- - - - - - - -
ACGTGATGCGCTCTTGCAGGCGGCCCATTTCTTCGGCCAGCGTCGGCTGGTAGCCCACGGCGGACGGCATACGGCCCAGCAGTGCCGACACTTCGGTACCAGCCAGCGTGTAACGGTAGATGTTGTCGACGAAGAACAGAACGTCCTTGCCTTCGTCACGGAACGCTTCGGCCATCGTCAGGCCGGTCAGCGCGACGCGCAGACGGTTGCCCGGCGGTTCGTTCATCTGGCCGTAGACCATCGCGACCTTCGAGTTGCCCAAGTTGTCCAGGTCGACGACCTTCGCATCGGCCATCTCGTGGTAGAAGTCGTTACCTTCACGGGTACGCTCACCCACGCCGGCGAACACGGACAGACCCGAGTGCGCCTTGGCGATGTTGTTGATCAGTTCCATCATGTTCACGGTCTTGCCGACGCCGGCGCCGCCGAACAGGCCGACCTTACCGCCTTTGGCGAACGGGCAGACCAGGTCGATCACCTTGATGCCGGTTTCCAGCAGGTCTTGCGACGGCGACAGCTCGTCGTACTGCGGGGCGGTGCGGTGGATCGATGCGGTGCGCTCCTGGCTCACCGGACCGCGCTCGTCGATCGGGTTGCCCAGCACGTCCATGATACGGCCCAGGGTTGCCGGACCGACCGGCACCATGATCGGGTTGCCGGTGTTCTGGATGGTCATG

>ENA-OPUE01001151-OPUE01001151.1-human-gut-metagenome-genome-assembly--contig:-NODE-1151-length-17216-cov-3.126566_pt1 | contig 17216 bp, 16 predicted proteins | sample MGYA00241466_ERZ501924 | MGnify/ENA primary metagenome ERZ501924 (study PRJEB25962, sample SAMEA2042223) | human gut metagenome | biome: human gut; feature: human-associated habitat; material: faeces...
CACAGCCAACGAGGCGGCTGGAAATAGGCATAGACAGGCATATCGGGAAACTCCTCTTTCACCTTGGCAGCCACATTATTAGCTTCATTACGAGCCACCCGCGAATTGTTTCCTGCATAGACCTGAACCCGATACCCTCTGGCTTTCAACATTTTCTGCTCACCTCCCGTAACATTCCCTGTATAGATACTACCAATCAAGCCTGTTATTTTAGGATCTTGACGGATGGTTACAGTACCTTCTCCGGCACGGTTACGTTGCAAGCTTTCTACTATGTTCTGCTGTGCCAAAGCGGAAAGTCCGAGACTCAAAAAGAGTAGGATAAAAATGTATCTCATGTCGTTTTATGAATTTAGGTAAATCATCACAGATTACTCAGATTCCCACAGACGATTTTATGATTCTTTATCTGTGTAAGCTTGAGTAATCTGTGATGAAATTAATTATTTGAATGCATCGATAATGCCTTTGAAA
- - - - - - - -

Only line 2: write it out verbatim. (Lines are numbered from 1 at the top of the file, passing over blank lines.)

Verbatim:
>ENA-OPUE01001151-OPUE01001151.1-human-gut-metagenome-genome-assembly--contig:-NODE-1151-length-17216-cov-3.126566_pt1 | contig 17216 bp, 16 predicted proteins | sample MGYA00241466_ERZ501924 | MGnify/ENA primary metagenome ERZ501924 (study PRJEB25962, sample SAMEA2042223) | human gut metagenome | biome: human gut; feature: human-associated habitat; material: faeces...